That interview between President Noynoy (I refuse to refer to him as PNoy; the guy has a proper name; use it, people) and the media outfits — Ted Failon from ABS-CBN, Mel Tiangco from GMA, and Paolo Bediones from TV5) seemed like a trial more than interview. The questions were long and the answers were even longer.
I did admire how Noynoy was able to hold his own, even if he had the tendency to meander his way to an answer, if he had one. For most part, he was cautious and conscious of his choice of words, careful in his delivery.
If he can answer like that — he did his homework and came prepared — do we still need a spokesperson and communications group secretaries who sometimes give conflicting impressions?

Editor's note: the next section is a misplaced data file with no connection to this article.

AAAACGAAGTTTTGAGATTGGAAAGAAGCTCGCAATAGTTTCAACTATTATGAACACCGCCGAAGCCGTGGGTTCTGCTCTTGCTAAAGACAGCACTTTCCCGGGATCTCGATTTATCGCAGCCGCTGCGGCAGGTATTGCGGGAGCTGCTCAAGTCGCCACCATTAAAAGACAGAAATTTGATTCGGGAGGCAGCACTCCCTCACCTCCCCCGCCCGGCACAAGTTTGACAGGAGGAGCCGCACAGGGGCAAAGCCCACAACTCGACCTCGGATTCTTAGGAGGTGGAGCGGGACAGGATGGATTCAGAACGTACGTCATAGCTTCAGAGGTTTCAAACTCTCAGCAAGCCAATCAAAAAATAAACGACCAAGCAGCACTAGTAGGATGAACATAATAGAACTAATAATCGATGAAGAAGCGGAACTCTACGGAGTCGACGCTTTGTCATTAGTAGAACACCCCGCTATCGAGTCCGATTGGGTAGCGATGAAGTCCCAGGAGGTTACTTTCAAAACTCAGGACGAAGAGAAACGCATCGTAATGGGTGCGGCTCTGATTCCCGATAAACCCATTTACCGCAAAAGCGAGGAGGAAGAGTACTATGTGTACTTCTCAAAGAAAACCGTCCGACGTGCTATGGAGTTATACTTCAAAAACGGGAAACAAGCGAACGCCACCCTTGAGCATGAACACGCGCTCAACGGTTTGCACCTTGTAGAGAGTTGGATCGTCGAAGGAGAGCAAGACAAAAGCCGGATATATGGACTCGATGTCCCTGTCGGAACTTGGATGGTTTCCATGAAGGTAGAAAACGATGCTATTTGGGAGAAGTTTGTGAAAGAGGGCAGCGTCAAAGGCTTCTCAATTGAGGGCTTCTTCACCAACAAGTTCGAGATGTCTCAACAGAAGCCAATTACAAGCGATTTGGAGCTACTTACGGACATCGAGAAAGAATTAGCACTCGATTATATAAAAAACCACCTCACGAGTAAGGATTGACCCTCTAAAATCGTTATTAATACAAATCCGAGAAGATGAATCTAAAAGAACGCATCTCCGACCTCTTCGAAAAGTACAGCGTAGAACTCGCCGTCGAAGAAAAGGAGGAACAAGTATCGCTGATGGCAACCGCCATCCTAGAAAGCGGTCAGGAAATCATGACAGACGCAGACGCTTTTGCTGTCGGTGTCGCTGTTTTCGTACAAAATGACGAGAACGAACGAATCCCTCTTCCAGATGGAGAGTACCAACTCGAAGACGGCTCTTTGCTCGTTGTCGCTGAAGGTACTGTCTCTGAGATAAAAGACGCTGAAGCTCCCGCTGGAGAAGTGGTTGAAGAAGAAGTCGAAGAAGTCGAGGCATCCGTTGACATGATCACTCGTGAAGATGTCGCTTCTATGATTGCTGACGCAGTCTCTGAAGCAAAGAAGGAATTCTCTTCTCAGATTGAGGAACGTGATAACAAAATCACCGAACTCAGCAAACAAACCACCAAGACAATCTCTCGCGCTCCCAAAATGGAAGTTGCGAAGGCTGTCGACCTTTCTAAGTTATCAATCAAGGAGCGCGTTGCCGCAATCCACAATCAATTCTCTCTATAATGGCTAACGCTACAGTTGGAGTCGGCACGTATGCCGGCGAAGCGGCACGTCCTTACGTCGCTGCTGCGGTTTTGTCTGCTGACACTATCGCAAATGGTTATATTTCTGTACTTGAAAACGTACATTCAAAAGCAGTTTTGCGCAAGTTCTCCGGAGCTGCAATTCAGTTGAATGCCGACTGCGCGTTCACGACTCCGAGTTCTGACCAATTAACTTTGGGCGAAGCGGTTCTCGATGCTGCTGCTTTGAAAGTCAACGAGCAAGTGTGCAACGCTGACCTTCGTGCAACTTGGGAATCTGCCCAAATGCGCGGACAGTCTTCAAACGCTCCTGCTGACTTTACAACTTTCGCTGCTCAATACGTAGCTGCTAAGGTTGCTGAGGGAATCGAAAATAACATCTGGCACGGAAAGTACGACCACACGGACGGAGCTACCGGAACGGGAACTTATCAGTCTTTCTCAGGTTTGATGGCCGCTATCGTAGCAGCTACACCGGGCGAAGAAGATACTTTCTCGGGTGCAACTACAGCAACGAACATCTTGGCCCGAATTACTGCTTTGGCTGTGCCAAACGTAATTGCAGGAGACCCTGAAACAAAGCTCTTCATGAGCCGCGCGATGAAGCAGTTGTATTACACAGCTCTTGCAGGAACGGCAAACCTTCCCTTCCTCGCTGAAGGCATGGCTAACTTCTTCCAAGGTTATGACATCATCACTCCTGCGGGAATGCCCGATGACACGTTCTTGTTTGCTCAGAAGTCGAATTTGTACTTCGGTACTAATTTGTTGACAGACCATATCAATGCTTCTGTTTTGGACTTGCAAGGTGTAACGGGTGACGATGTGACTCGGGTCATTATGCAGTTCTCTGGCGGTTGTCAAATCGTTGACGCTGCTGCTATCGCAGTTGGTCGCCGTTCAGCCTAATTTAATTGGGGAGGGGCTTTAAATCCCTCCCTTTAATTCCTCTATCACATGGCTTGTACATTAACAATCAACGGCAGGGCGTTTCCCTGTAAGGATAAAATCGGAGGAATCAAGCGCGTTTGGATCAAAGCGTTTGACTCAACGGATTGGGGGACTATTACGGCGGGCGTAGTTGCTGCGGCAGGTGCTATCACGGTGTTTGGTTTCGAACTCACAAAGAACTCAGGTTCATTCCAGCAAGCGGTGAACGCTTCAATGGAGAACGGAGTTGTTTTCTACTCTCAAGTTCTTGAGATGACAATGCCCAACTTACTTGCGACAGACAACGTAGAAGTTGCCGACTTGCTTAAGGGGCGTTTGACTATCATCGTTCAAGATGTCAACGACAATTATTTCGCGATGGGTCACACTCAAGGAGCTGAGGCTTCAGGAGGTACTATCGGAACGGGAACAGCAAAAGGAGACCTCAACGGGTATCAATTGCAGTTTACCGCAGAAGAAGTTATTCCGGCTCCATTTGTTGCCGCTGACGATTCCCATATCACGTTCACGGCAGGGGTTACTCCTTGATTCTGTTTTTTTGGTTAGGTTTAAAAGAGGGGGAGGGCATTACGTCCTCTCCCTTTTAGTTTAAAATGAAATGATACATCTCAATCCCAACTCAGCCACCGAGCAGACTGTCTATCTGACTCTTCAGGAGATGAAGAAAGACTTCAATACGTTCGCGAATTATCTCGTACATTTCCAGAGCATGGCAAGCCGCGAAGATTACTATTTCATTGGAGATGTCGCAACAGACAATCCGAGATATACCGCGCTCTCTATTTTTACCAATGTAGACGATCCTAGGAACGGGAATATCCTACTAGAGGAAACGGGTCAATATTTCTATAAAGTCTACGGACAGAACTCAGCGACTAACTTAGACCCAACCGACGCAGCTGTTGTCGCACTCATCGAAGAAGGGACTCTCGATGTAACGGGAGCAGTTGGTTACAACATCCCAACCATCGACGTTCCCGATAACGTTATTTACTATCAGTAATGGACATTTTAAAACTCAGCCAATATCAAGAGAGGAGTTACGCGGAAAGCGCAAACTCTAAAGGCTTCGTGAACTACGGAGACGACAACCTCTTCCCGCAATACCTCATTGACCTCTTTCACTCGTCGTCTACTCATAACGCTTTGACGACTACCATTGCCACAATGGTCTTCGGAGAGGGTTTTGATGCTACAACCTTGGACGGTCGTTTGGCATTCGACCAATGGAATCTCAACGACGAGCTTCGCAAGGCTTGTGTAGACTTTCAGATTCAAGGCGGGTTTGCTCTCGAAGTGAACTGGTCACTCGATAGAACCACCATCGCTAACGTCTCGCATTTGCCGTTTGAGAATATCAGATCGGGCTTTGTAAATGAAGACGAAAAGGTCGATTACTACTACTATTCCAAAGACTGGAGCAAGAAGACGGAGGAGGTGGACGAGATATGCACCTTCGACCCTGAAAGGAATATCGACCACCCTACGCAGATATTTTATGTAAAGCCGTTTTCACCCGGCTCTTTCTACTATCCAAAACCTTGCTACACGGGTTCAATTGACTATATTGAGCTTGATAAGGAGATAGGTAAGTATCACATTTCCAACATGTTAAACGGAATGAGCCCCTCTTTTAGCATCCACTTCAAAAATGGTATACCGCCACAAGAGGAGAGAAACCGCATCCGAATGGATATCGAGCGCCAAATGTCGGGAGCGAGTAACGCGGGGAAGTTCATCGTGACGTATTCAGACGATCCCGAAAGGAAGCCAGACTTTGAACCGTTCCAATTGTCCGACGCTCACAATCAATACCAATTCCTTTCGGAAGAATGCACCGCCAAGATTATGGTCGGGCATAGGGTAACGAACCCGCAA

The problem with such a set-up though is that it paints the image on how powerful the two major major tv networks are (TV5, you’re still in the process of becoming one). After facing the panels of government officials, representatives of the news outlets seemed to have gang-up on the President. It was like Noynoy was being cross-examined by the media that launched him into power.
I wished that the panel was a little bit more diverse and included journalists from major broadsheets and bloggers.
But I agree with Noynoy when he said that this incident will not define his administration. But it’s undeniable that his first 100 days have been extremely bumpy at best.